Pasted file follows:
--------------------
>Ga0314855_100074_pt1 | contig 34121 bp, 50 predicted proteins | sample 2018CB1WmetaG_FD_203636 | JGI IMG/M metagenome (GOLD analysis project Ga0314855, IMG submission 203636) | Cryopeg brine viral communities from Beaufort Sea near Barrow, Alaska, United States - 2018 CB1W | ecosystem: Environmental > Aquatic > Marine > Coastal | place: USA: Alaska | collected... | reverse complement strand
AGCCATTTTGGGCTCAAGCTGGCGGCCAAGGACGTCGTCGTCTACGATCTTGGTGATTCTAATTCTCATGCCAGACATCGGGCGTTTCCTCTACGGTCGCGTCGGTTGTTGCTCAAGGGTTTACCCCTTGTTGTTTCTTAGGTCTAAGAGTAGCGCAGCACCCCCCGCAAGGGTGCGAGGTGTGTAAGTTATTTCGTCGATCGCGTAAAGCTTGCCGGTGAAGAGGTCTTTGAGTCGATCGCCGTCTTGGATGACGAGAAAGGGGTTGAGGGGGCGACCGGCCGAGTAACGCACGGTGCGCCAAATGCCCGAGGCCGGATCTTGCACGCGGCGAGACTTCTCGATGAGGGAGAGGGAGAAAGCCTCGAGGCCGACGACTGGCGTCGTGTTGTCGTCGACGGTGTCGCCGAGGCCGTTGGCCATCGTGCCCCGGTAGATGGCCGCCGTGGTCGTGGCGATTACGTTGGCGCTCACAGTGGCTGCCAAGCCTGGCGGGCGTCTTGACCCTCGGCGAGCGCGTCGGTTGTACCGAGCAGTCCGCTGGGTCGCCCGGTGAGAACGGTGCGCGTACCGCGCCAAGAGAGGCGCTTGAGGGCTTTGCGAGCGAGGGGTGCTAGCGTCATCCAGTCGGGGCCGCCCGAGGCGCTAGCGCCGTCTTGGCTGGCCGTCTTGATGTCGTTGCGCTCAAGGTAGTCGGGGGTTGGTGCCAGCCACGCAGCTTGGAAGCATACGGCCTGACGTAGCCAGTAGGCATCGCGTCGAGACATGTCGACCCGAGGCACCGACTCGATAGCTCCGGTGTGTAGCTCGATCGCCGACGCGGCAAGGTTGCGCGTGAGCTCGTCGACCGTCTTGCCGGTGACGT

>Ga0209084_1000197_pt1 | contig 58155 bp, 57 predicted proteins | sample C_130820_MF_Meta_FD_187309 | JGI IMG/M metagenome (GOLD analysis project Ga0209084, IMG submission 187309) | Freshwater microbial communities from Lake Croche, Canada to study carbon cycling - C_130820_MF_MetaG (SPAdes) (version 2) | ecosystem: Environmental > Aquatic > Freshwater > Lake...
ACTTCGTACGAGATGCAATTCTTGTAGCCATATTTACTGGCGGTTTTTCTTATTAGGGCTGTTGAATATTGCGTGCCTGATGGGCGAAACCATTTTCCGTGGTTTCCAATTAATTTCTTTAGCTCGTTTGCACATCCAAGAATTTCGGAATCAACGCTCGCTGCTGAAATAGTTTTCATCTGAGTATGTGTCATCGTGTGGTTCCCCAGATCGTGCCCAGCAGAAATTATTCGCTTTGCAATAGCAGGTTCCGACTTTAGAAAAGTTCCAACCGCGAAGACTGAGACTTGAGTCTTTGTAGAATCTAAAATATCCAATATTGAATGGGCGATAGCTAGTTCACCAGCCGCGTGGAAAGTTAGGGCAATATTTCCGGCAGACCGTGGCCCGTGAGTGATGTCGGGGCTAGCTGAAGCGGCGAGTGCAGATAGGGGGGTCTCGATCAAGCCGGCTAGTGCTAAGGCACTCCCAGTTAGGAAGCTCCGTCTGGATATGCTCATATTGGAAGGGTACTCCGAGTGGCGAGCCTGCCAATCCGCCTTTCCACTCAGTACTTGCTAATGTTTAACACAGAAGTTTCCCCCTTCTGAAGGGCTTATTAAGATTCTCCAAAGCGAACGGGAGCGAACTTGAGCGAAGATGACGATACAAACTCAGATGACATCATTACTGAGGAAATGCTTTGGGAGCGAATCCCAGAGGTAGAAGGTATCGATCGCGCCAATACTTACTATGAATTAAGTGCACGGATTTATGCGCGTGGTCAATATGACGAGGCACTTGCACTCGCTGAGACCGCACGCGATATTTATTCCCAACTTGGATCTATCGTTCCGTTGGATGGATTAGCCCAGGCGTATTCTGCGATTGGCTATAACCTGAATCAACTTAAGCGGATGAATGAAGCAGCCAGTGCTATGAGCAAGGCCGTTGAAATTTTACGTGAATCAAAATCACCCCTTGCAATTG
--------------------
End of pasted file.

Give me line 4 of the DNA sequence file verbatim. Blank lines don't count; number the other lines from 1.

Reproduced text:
ACTTCGTACGAGATGCAATTCTTGTAGCCATATTTACTGGCGGTTTTTCTTATTAGGGCTGTTGAATATTGCGTGCCTGATGGGCGAAACCATTTTCCGTGGTTTCCAATTAATTTCTTTAGCTCGTTTGCACATCCAAGAATTTCGGAATCAACGCTCGCTGCTGAAATAGTTTTCATCTGAGTATGTGTCATCGTGTGGTTCCCCAGATCGTGCCCAGCAGAAATTATTCGCTTTGCAATAGCAGGTTCCGACTTTAGAAAAGTTCCAACCGCGAAGACTGAGACTTGAGTCTTTGTAGAATCTAAAATATCCAATATTGAATGGGCGATAGCTAGTTCACCAGCCGCGTGGAAAGTTAGGGCAATATTTCCGGCAGACCGTGGCCCGTGAGTGATGTCGGGGCTAGCTGAAGCGGCGAGTGCAGATAGGGGGGTCTCGATCAAGCCGGCTAGTGCTAAGGCACTCCCAGTTAGGAAGCTCCGTCTGGATATGCTCATATTGGAAGGGTACTCCGAGTGGCGAGCCTGCCAATCCGCCTTTCCACTCAGTACTTGCTAATGTTTAACACAGAAGTTTCCCCCTTCTGAAGGGCTTATTAAGATTCTCCAAAGCGAACGGGAGCGAACTTGAGCGAAGATGACGATACAAACTCAGATGACATCATTACTGAGGAAATGCTTTGGGAGCGAATCCCAGAGGTAGAAGGTATCGATCGCGCCAATACTTACTATGAATTAAGTGCACGGATTTATGCGCGTGGTCAATATGACGAGGCACTTGCACTCGCTGAGACCGCACGCGATATTTATTCCCAACTTGGATCTATCGTTCCGTTGGATGGATTAGCCCAGGCGTATTCTGCGATTGGCTATAACCTGAATCAACTTAAGCGGATGAATGAAGCAGCCAGTGCTATGAGCAAGGCCGTTGAAATTTTACGTGAATCAAAATCACCCCTTGCAATTG